Digital twins — virtual replicas of physical objects, processes, and systems that are used to simulate, predict, and enhance real-world activities — were initially limited to manufacturing and engine design, but they’re quickly expanding to take on various forms across many sectors. Retail is set to be one of the industries to lead the way in adoption.

According to Tata Consultancy Services’ (TCS) latest global study, Digital Twindex, 84% of industry experts predict digital twins to become commonplace in retail within the next three years.

As two of the most mature cloud markets in the world, Australia and New Zealand are in a prime position to get the most out of digital twin technology. A recent study by TCS titled Connected Future: How cloud drives business innovation found that the most desired outcomes that ANZ businesses want to get out of cloud-enabled innovation are: participating in digital ecosystems; exploring new business models, including operating processes and workflows; creating new products and services; enhancing customer experiences; and improving employee engagement and productivity. This is true across a wide range of industries, but especially in retail.

As digital twins directly address these priorities, and are more affordable than ever, we can expect all retailers, from small businesses to large multinationals, to incorporate the technology into their operations.

There are three types of digital twins that will become prevalent in the retail industry in the coming years: customer digital twins, store digital twins, and operations digital twins.

Digital twins of customers: Delivering a new level of personalisation

The concept of the Digital Twin of the Customer (DTOC) is gaining traction in the retail industry, due to its promise to personalise shopping on a level we’ve never seen.

Using this technology, retailers can create an accurate digital replica of a customer’s behaviour, preferences, and shopping patterns to predict what they’ll buy in the future. With those insights, merchants can provide exclusive deals, unique promotions, and personalised recommendations without interrupting the shopping experience like traditional ads do — ultimately, saving shoppers time and effort searching for products.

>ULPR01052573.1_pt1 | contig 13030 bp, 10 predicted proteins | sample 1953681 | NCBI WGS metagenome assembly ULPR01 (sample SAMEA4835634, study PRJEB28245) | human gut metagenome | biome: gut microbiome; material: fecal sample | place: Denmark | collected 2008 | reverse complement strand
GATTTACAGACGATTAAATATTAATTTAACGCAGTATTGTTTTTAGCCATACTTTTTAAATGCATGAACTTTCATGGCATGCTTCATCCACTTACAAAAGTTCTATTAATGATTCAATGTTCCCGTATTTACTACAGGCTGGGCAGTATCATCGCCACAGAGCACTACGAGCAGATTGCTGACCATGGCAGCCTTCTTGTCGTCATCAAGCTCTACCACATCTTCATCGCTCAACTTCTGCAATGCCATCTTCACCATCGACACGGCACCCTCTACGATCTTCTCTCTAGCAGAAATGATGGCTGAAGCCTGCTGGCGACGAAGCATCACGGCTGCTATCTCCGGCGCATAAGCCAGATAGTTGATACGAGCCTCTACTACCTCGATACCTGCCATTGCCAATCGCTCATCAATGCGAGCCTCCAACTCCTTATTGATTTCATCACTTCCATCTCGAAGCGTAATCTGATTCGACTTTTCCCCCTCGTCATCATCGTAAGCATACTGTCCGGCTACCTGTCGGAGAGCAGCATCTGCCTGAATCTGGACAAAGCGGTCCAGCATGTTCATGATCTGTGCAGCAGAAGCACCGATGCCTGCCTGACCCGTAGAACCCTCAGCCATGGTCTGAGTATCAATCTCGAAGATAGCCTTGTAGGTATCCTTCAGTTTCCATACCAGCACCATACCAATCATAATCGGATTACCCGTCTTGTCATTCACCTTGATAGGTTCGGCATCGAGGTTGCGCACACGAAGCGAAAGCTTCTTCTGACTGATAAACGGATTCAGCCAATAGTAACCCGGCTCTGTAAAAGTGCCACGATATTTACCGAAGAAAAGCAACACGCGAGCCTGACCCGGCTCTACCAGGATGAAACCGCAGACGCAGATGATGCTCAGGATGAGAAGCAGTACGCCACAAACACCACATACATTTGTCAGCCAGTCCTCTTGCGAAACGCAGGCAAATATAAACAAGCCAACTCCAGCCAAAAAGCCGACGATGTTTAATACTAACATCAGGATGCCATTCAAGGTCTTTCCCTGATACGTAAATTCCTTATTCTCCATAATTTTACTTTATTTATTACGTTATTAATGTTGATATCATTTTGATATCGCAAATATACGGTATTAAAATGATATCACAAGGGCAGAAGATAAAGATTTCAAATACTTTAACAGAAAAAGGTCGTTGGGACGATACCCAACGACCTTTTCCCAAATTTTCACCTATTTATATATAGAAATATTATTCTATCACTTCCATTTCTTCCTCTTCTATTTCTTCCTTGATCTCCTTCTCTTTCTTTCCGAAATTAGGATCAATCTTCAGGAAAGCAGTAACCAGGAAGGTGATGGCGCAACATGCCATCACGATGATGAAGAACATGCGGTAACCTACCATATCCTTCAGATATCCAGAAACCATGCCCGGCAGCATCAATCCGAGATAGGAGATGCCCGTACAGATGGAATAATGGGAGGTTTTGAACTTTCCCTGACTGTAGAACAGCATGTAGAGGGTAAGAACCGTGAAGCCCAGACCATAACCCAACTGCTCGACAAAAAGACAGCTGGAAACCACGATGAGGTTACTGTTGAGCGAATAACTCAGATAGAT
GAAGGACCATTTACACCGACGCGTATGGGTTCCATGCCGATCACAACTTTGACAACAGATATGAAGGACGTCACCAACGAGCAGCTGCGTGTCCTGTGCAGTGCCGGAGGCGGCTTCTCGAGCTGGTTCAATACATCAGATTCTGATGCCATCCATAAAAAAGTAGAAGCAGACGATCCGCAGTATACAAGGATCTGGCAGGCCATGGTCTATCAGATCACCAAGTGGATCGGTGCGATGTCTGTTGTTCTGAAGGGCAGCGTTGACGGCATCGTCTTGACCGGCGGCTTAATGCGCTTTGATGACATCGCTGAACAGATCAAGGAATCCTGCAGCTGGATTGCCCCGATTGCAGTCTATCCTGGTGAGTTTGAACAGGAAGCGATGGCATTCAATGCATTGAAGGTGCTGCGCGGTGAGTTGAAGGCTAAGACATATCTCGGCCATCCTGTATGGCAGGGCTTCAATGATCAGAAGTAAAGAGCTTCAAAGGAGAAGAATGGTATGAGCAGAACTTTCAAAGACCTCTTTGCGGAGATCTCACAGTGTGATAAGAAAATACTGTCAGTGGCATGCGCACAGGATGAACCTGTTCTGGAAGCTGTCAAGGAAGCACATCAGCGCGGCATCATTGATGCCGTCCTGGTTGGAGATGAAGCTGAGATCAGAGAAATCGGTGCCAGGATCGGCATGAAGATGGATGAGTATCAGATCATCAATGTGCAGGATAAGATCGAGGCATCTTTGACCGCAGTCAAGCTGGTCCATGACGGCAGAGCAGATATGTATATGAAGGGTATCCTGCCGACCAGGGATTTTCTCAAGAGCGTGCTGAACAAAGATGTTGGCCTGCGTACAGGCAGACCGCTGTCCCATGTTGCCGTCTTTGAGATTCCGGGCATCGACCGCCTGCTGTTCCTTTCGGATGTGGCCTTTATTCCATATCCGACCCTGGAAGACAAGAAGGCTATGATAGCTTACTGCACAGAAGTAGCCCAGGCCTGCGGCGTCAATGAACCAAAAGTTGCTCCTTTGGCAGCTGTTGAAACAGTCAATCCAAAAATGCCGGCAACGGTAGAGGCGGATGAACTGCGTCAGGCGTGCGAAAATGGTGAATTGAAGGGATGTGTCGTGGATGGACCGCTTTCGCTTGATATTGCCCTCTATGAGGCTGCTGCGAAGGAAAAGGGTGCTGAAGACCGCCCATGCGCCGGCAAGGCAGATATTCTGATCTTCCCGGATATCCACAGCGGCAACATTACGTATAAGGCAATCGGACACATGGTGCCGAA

VR headsets can make the shopping experience even more immersive by allowing customers to get a realistic view of how a product looks or fits, from anywhere in the world. No more confusion over sizing, returns, and other policies.

Digital twins of stores: Enhancing layout and design to boost sales

Store digital twins are also showing a lot of potential for retailers. Using 3D models of stores, retailers can better analyse how customers use their space, from hot spots for theft to popular routes taken through the store.

This also allows retailers to test different product arrangements virtually before making any changes to their physical store. Based on the insights gathered, they can then strategically place products in high-traffic areas to increase the likelihood of purchases. As well as allowing them to configure layouts, shelves, and even entire stores more effectively — to create a better balance between in-store shopping and the demands of order fulfilment.

In the age of home delivery and curbside pickup, digital twins offer even further value. By mapping out the optimal routes for inventory robots, retailers can locate and retrieve items more efficiently, freeing store staff to focus on high-value activities like customer service, marketing, and sales strategy.

Digital twins of operations: Building resilient supply chains

The pandemic revealed how fragile supply chains can be. With a digital twin of their entire supply chain, retailers can collect information about everything from supply to consumers, to make real-time predictions about how the supply chain will behave. The technology then suggests the best course of action, like finding a suitable supplier based on cost or time to market.

This is useful when retailers want to explore how different planning decisions and order sourcing rules will perform with different customer demands and supply chain configurations.

Retail managers can also find new fulfilment opportunities, predict how a specific item will perform given the customer profile, and optimise inventory planning for upcoming shopping seasons. And if there’s a disruption, like severe weather, digital twins can help retailers figure out how much inventory they need and where to source it from.

The more complex a scenario, the more retailers benefit from using digital twins.

Digital twins in the enterprise metaverse

Digital twins hold immense potential in the metaverse, making it possible to interact with digital versions of people, places, products, and objects from any part of the globe.

Imagine a retailer that connects the digital twin of their store to the digital twins of their warehouses, supply chain, call centre, and all things in between. With these replicas sharing insights with each other in real time, retailers can make decisions based on the full picture.  On top of that, retailers can add a layer of applications and analytics built from the twins’ data, held together by APIs.

As these technologies continue to mature, forward-thinking retailers will harness the opportunity to reinvent entire processes and experiences. The next step is for retailers to dive in and discover what’s really possible with digital twins. 

Parag Patki is managing partner of consulting practise at Tata Consultancy Services Australia & New Zealand.